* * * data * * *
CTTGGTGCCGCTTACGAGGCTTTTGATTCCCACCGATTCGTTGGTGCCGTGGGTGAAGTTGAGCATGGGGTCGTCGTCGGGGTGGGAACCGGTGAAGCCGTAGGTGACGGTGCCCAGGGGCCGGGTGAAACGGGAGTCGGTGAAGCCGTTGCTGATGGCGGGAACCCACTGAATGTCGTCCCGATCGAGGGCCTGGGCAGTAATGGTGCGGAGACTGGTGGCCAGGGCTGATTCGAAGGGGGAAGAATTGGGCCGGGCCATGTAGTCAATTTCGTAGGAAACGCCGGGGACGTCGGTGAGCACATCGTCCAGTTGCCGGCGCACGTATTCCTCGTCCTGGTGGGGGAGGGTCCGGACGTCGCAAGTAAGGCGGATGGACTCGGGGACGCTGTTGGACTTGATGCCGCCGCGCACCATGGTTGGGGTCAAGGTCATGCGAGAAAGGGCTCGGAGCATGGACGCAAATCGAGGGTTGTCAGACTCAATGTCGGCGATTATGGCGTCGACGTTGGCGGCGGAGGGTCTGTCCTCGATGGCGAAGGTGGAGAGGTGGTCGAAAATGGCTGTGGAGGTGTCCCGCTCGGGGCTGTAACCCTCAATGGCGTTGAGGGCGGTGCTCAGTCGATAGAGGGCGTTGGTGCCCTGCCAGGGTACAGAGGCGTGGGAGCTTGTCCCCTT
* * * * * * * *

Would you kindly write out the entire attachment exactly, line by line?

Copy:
CTTGGTGCCGCTTACGAGGCTTTTGATTCCCACCGATTCGTTGGTGCCGTGGGTGAAGTTGAGCATGGGGTCGTCGTCGGGGTGGGAACCGGTGAAGCCGTAGGTGACGGTGCCCAGGGGCCGGGTGAAACGGGAGTCGGTGAAGCCGTTGCTGATGGCGGGAACCCACTGAATGTCGTCCCGATCGAGGGCCTGGGCAGTAATGGTGCGGAGACTGGTGGCCAGGGCTGATTCGAAGGGGGAAGAATTGGGCCGGGCCATGTAGTCAATTTCGTAGGAAACGCCGGGGACGTCGGTGAGCACATCGTCCAGTTGCCGGCGCACGTATTCCTCGTCCTGGTGGGGGAGGGTCCGGACGTCGCAAGTAAGGCGGATGGACTCGGGGACGCTGTTGGACTTGATGCCGCCGCGCACCATGGTTGGGGTCAAGGTCATGCGAGAAAGGGCTCGGAGCATGGACGCAAATCGAGGGTTGTCAGACTCAATGTCGGCGATTATGGCGTCGACGTTGGCGGCGGAGGGTCTGTCCTCGATGGCGAAGGTGGAGAGGTGGTCGAAAATGGCTGTGGAGGTGTCCCGCTCGGGGCTGTAACCCTCAATGGCGTTGAGGGCGGTGCTCAGTCGATAGAGGGCGTTGGTGCCCTGCCAGGGTACAGAGGCGTGGGAGCTTGTCCCCTT